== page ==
Names must both represent a volatile hypothesis and provide a key to lasting information.
H. C. J. Godfray (Nature 417, 17–19; 2002) points out in his Commentary, quite rightly, that taxonomy and systematics, the naming and classification of living things, have an image problem among funding bodies and the community in general. He says the discipline faces a crisis: much information on living things needs to be captured, organized and disseminated, but funds often go into higher-profile projects such as the Sloan Digital Sky Survey and the Human Genome Project.
What do these projects offer that taxonomy does not? One thing is a relatively centralized model of data organization and retrieval. One can enter a web portal and easily find and download an authoritative account of star positions or gene sequences. No equivalent portals currently exist for taxonomic information (although initiatives are in place to provide them: see Nature 418, 362–363; 2002 & Nature 418, 367; 200210.1038/418367a). To create such a portal, Godfray suggests that taxonomy needs to move from the current dispersed, decentralized approach to a unitary, centralized one.
Although we agree that Godfray's model would provide many advantages to outside users, we believe that it misses one crucial problem. A taxon — the base unit of a taxonomy — is an hypothesis, not an observation or “fact”. It is not like a star or a base pair, and taxonomy is not like a star survey or genome project. Because of this, solutions cannot be so easily transferred from these domains to taxonomy.
Taxonomists routinely filter large arrays of observations through an extensive knowledge base to decide that this group of specimens or that set of prior taxa comprises a new taxon. Crucially, another taxonomist using the same knowledge base may validly arrive at quite different conclusions, and it may take time for thorough testing of the alternative concepts to arrive at consensus (itself subject to future challenge and refinement).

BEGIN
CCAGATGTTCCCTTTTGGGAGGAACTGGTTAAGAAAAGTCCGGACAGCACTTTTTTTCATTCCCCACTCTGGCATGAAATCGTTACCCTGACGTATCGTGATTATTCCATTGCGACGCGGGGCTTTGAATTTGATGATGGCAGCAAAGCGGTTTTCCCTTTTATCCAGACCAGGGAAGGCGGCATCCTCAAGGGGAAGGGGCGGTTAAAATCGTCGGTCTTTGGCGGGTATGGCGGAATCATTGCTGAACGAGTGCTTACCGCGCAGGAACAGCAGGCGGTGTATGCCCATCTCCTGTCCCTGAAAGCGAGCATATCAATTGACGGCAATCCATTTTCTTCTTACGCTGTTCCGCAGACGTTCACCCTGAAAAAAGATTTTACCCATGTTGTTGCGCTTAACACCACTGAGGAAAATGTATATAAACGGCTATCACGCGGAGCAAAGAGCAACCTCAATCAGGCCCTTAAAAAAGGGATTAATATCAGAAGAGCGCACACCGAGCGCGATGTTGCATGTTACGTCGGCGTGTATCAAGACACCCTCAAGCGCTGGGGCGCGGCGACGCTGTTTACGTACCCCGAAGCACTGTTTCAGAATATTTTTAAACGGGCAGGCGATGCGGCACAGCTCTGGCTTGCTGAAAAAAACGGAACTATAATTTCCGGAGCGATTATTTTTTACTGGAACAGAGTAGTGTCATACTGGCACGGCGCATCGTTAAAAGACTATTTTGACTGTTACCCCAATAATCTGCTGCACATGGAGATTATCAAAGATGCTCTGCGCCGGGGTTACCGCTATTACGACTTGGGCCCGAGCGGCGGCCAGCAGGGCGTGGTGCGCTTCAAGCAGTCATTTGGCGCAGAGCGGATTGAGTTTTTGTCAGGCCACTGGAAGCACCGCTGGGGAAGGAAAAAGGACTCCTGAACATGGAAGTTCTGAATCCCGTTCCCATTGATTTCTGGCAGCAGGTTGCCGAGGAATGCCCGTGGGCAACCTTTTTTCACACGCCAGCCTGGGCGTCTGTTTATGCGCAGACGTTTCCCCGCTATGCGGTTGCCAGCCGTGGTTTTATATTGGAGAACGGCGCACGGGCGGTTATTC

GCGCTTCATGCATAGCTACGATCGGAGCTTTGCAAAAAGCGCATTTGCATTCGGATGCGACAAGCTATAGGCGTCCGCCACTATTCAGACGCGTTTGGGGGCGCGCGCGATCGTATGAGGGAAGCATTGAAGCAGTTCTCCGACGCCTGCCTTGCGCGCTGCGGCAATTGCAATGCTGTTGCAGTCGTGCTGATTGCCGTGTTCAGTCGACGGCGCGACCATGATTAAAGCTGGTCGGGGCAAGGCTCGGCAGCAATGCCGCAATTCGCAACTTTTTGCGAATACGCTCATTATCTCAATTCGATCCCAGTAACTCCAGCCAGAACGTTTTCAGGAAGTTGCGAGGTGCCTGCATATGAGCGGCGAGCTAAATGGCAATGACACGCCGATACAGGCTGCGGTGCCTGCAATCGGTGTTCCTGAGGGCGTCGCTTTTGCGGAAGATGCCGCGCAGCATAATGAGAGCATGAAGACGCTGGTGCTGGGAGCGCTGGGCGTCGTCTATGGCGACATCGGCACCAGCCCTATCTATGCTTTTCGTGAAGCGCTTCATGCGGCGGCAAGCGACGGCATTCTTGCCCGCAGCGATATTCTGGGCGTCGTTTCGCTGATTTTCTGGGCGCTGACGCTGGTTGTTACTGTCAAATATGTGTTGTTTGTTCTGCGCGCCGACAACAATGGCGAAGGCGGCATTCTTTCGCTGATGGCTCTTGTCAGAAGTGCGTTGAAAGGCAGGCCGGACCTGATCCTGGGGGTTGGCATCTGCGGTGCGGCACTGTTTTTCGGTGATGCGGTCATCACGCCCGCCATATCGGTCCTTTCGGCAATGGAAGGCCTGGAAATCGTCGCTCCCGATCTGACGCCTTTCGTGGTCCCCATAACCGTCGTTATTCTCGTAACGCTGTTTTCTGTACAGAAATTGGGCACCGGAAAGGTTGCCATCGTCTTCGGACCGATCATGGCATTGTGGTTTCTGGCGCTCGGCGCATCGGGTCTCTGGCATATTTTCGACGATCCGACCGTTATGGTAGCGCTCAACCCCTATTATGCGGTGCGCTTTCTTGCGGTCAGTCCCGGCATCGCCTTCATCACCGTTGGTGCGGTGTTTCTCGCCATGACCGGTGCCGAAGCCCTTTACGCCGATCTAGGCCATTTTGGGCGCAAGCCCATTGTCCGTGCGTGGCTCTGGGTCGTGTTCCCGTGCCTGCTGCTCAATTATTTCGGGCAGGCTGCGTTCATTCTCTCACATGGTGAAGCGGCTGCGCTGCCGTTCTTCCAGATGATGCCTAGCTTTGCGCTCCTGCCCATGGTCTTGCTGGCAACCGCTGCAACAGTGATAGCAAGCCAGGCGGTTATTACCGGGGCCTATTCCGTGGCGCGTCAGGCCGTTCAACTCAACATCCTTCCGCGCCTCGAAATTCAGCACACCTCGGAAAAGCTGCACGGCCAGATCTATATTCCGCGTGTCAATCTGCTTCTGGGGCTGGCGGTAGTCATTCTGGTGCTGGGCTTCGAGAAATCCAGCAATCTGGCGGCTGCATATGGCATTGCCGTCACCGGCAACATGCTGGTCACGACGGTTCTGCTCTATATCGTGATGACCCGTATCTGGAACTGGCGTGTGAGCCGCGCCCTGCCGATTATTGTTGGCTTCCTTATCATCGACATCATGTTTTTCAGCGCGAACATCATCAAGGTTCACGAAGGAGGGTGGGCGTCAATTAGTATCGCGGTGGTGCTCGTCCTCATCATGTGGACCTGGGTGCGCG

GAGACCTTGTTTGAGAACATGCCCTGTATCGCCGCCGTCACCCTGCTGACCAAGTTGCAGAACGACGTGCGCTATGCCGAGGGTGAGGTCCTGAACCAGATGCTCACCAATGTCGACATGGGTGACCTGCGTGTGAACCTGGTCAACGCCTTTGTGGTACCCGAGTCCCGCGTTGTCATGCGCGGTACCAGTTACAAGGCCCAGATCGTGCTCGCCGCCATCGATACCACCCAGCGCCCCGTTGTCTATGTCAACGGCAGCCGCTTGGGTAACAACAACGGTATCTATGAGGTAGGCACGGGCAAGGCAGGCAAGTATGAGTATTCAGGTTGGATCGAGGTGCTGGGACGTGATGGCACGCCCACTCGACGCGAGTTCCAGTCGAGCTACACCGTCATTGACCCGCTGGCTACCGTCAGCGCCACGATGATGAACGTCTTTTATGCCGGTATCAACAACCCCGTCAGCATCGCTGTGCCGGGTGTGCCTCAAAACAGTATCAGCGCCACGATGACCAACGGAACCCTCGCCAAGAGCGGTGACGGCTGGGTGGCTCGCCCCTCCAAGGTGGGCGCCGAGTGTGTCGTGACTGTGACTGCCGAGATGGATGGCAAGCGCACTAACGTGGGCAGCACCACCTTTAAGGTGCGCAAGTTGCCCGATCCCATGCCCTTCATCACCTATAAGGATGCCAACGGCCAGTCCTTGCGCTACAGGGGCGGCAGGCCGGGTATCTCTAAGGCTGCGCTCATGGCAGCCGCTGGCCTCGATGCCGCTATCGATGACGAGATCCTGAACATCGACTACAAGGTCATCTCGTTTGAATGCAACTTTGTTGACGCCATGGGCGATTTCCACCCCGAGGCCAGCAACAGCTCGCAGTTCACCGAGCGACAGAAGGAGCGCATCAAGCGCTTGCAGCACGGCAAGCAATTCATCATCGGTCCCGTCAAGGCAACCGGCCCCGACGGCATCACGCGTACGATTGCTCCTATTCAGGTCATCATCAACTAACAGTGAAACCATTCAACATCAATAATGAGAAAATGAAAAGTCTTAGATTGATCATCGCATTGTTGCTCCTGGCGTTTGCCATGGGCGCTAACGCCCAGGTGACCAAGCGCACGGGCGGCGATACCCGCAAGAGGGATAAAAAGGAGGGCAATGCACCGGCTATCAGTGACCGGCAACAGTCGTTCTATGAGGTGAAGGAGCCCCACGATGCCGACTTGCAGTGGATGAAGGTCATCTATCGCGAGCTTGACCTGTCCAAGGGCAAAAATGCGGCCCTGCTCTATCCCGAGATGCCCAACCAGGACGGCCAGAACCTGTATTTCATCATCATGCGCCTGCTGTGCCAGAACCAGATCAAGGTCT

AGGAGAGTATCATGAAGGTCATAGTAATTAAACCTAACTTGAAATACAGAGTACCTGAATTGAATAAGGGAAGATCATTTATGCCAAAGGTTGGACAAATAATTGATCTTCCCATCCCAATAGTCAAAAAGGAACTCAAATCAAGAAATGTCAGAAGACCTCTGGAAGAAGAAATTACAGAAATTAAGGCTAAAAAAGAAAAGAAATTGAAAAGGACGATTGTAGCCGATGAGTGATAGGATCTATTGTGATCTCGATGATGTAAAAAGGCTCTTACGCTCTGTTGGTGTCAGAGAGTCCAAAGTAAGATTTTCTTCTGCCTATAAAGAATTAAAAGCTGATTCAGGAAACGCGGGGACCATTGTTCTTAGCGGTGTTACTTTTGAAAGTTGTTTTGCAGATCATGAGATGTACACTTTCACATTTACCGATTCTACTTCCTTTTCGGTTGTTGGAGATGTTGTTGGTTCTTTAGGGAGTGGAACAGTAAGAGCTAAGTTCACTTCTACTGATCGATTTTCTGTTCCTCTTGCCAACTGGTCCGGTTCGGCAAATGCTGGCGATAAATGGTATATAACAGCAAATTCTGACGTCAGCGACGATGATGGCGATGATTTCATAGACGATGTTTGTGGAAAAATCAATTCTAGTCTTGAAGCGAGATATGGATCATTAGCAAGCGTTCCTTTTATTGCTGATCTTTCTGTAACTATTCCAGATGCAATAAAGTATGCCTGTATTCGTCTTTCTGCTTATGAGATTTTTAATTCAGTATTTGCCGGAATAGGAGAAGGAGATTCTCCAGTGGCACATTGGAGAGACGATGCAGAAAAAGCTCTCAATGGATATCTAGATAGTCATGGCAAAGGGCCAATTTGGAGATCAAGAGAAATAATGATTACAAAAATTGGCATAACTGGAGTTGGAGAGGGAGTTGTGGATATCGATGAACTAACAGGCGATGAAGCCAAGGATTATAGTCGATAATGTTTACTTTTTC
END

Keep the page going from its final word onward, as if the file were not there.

Taxonomy is a complex and dynamic science, not a simple (albeit technically difficult) collation of facts like the nucleotide sequences of a genome survey. It is probably only at the most complex levels of genetics, in dynamic proteomics or developmental biology, that anything like the complexity of hypothesis-generation and testing involved in routine taxonomy and systematics is encountered.
Any proposal for changing the processes of taxonomy must account for this. Godfray's model, in which new names require validation by a central committee before acceptance, could lead to authoritarianism and a stifling of innovative taxonomic viewpoints. No other hypothesis-driven field of science would accept such a straitjacket.
The heart of the problem is the central duality and tension in taxonomic names. On the one hand, names are convenient shorthand representations of scientific hypotheses, and as such should be as volatile as hypotheses in any other field — proposed, used, modified and then perhaps discarded as evidence dictates. On the other hand, taxonomic names are keys to biological information, unique codes that unlock the library of knowledge about those organisms, and for this purpose they must be non-volatile or the links will be lost. A solution must adequately recognize these dual roles and decouple the system that allows maximum freedom of hypothesis-generation from the system that provides names for users.
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